Xu Longsen has found a counterpart of his spiritualism in Europe in the warmest season. In different ways, Xu Longsen looks carefully at the paintings of Mark Rothko and of Georges Rouault. They are two very different artists, but with a common root firmly planted in spirituality. Rothko, in the context of Abstract Expressionism, has worked on basic emotions, filling large canvases with vibrant color and only a few small details are immediately understood. As a precursor of the "color field painting," his most characteristic paintings, usually in a vertical format, are characterized by large rectangular areas of color, arranged parallel to each other. The edges of these shapes are slightly irregular, and this gives them a character and suffused button, so that seems to hover or float gently over the canvas. The concentration of color is somehow religious: “I am not an abstract artist. I do not care the relationships of color or form or anything like that. I only express the basic human emotions - tragedy, ecstasy, damnation. And the fact that many people let themselves go and cry when they are in front of my paintings shows that I can communicate those basic human emotions. Those who cry in front of my paintings go through the same religious experience I went through when I painted” (Mark Rothko). The spirituality of Rothko sinks into West tragedy of the existential void. Similarly, with the necessary historical differences, we find the essence of existence in the painting by Georges Rouault whose paintings embody spiritualism expressed in the form of a dramatic existentialism to be connected to the philosopher Jacques Maritain, his friend and spiritual advisor for life; this spiritualism made Rouault's one of the greatest painters of religious art of the twentieth century. 
Moral and social issues of the early years of religious subjects Rouault added quickly, sometimes dramatic and painful, brightening by a feeling of inner peace: the artist portrays mercilessly the characters who live on the margins of society and to make them crudely represents “a journey into hell, but with faith in redemption.” Going back to basics, in 1910, Rouault's journey is enriched with natural elements, creating works of intense and profound poetry, saying, “a tree against the sky possesses the same interest, the same character, the same expression of the human figure.” Landscapes, outlined with rigor ordered of plans, lines and colors, are seen as the sacred place par excellence where people can find traces of the divine and spiritual search for peace and harmony, away from the evils and material and moral miseries of modern society.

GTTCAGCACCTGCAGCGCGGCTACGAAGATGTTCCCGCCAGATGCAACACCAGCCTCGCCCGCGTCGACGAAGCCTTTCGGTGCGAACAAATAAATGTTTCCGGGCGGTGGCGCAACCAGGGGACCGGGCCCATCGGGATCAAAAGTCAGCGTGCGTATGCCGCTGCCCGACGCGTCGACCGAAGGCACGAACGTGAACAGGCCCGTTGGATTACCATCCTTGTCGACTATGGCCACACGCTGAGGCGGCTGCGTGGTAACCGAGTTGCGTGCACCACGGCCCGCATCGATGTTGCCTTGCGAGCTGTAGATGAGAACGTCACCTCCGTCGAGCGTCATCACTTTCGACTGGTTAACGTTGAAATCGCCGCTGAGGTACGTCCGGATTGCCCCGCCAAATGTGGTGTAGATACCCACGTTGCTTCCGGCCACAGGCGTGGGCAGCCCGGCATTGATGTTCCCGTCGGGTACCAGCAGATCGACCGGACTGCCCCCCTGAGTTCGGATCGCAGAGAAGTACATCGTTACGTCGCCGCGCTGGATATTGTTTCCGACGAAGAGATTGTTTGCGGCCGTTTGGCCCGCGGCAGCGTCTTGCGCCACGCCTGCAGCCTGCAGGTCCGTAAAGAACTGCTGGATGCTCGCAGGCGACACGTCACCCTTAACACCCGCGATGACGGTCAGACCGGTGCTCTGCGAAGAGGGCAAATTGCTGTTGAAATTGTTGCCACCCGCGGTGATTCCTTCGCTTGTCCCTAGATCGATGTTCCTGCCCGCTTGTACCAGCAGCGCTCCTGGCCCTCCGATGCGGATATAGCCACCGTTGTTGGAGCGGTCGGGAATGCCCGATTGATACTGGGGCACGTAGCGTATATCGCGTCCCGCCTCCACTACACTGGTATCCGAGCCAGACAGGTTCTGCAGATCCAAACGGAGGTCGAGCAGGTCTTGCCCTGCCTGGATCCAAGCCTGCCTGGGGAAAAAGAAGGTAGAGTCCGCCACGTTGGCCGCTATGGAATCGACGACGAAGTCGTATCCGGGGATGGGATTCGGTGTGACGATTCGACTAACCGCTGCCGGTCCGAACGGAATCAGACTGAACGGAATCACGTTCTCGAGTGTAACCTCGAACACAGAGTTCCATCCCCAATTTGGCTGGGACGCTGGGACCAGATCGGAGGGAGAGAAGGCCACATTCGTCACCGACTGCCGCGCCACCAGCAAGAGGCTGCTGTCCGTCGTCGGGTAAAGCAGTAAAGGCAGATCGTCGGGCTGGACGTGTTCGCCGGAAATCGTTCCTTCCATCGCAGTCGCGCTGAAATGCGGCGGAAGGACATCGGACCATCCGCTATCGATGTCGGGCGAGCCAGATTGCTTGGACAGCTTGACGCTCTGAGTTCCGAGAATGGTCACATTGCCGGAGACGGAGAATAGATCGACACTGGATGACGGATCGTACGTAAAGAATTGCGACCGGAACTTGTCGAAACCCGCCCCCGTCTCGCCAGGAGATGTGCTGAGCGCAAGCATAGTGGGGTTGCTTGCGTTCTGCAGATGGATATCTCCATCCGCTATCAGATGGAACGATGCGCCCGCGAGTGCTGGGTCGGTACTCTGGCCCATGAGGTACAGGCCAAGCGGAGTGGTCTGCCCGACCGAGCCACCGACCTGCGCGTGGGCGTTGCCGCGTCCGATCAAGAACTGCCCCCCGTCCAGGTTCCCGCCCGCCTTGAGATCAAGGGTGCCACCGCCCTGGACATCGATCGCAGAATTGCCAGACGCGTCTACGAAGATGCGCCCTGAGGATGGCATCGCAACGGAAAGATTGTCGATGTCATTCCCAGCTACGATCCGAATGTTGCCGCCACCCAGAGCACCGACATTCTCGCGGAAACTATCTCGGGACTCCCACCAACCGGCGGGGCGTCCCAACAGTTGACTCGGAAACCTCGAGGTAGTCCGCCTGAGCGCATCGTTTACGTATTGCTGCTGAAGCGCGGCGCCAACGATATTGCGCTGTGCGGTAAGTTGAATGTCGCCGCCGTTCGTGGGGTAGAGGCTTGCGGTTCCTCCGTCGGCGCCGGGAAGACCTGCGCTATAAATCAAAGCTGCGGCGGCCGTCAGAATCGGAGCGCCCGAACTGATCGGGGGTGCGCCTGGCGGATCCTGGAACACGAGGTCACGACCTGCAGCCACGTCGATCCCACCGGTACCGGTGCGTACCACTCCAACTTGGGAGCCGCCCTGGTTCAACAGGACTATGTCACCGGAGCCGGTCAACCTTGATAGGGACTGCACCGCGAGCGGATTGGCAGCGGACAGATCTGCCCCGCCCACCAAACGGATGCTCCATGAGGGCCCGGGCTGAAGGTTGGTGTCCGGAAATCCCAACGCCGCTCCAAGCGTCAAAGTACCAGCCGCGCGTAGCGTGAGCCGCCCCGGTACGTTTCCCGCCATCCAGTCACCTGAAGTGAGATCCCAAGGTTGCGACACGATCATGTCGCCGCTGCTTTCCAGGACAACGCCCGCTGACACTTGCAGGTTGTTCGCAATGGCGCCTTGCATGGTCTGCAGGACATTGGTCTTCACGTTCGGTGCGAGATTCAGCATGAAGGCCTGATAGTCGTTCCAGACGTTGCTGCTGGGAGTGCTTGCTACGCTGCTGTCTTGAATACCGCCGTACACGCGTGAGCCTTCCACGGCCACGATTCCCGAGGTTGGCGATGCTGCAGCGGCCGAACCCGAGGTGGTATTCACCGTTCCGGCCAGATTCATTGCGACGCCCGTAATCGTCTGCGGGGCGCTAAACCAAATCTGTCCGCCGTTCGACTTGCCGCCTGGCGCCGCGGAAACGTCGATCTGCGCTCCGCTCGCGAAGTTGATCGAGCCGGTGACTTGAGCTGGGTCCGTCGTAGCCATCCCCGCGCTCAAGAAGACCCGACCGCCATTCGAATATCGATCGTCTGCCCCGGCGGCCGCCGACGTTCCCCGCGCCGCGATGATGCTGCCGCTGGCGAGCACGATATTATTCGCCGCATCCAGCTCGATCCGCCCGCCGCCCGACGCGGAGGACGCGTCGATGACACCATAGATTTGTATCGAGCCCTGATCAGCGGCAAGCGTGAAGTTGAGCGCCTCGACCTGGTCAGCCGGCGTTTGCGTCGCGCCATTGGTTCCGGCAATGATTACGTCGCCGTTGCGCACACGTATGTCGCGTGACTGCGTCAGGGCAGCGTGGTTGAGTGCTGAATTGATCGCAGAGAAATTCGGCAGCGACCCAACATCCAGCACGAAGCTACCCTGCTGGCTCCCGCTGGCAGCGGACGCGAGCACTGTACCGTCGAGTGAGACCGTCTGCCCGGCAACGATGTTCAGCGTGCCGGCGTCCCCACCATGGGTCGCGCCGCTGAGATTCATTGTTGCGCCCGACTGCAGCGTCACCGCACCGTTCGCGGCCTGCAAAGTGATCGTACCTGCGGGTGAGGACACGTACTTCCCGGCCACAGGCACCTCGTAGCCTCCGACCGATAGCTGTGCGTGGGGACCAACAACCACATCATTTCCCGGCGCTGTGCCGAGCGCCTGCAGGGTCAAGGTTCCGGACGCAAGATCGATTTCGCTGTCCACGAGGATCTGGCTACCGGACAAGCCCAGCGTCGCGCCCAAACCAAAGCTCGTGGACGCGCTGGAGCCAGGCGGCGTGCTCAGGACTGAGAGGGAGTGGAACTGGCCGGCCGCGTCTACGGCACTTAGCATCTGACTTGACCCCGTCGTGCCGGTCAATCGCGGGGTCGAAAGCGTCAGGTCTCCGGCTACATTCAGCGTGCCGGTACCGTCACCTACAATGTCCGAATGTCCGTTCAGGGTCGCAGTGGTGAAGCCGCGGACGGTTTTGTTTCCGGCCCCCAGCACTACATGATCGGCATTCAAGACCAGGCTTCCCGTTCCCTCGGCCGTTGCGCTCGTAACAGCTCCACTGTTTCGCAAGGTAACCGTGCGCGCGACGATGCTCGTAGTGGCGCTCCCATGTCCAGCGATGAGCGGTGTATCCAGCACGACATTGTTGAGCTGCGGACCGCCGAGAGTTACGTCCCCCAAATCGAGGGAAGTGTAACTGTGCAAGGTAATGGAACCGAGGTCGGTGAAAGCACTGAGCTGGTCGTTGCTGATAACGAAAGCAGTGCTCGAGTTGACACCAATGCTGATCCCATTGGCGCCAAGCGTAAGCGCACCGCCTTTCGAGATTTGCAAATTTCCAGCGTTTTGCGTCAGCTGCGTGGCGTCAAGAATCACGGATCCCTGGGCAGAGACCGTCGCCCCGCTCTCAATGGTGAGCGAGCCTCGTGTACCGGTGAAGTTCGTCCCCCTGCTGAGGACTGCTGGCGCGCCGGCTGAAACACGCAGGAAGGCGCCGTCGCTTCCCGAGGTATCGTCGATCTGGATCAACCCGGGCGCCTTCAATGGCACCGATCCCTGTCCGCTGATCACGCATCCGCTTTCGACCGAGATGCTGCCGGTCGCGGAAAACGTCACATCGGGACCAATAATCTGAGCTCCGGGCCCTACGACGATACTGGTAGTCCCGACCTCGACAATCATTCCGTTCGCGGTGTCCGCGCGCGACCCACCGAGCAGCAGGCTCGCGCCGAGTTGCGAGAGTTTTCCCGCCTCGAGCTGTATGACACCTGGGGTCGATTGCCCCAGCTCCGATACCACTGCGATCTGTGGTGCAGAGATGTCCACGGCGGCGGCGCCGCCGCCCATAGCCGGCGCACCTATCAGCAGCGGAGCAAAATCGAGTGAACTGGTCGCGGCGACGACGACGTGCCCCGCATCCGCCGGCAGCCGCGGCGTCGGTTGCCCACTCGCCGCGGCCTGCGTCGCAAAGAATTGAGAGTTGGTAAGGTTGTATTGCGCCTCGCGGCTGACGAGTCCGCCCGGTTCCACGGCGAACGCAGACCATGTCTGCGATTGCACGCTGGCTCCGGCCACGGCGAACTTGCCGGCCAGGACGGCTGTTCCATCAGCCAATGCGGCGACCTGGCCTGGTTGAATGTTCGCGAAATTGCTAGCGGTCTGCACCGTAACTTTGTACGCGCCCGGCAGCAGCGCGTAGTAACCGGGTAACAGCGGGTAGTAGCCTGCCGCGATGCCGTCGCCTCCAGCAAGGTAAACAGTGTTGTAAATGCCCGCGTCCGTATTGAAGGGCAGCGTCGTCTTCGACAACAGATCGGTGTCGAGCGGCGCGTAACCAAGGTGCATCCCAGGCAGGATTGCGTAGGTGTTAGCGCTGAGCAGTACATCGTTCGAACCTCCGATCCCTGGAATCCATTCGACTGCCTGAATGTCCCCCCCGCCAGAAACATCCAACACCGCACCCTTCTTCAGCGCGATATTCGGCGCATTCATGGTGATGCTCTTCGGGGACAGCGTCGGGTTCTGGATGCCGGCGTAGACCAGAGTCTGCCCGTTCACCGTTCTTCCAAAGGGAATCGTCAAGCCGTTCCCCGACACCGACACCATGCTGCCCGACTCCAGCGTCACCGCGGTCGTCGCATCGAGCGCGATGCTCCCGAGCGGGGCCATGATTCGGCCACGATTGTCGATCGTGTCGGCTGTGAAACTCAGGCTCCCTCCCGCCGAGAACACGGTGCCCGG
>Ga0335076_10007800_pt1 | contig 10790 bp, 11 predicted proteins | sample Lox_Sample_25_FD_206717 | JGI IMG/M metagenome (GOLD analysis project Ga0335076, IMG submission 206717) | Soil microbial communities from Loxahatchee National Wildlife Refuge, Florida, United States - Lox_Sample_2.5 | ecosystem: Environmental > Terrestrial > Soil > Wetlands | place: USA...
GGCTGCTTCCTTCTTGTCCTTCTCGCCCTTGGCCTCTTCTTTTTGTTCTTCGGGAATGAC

The comparison between the two hemispheres of spirituality, Eastern and Western, is found in the works of Xu Longsen, where the exceptional size of the supports and their performance of “true equal to the true” stands as an update of the ancient painting landscape in a new form of art for the contemporary art scene. In this sense, it is even closer the reference to the works of Xu Longsen with the most advanced port in the Western Art of landscape in Land Art. Land Art, as direct action in the landscape, is found in these works just like action in the landscape in the most ancient in which it was made by the artist, in symbolic terms. If the Land Art has worked in that section of Western thought that was concerned about the obsolescence of the artwork (designed to entropy or otherwise intended as a commercial product), here the power of the spirit shall replace any purely mental as regenerative element: the indomitable vitality of natural agents is crystallized through the work of the artist and the artistic language. In other words, the landscape of Xu Longsen is opposed to the degradation of the physical world, the entropy of natural forms and its phenomenological study implemented by the Land Art, a vital and definitive recovery through the symbolic and spiritual imagination: the world of great art, which from sculptor has sought in Michelangelo.

And here we find the boundaries between the two empires. One is the art that creates realities. The other is the creation that symbolizes the world of the artist. The latter is the art with a long history, even one that rises in Western civilization since modern Western civilization: on one side, that Greek, Athenian, on the other side, that Roman. The Roman civilization, for us, is the source of the Western world that is recognized in all aspects of Indo-European people called the Romans (initially allocated to Rome and spread throughout the Mediterranean): a population that shared social, religious, cultural, literary, artistic, military aspects. It is traced back to April 21, 753 BC, when some villages on the banks of the Tiber River and decided to join together to form a single city, Rome, ruled by one king. Over time, the city has grown and gained progressively Lazio, Italy, the trade in the Mediterranean, Greece, then Europe. At the time of its greatest expansion of the Roman Empire included: to the North one part of England, to the South all North Africa, to the West of Spain and Portugal, to the east one part of Germany, of Hungary and of Romania, to the South-East Mesopotamia, Palestine and Phoenicia. In terms of visual culture behind the art of Rome hid a political, social, and practical purpose. Even in the cases of the best finest craftsmanship, of luxury (vases of precious metals and Caram, cameos, gems, statues, glassware, architectural friezes plant, etc.) the beauty was closely linked to the power and glitz, seen as self-congratulation of buyer of his own economic and social power. The official sculptures, however good looking, had always celebratory intentions that in a way weighed more than abstract formal interest.

The works of Xu Longsen, in today’s global context, witness to the origins of civilized life, generating a comparison between different periods, and interpret the humanity in its two opposite sides: the principle, the “mental fact” or the “conceptual” and the spirit, a sensitive natural soul. Both of them are sources of creativity and can help us realize universal harmony.

1 Angelo Capasso, “Places of affection. Landscape-passage”, Snoek, Brussels (Belgium), 2003.
2 Massimo Cacciari, “On the Beginning”, Adelphi, Milan 1990, page 25.
3 Massimo Cacciari, ibid., page. 25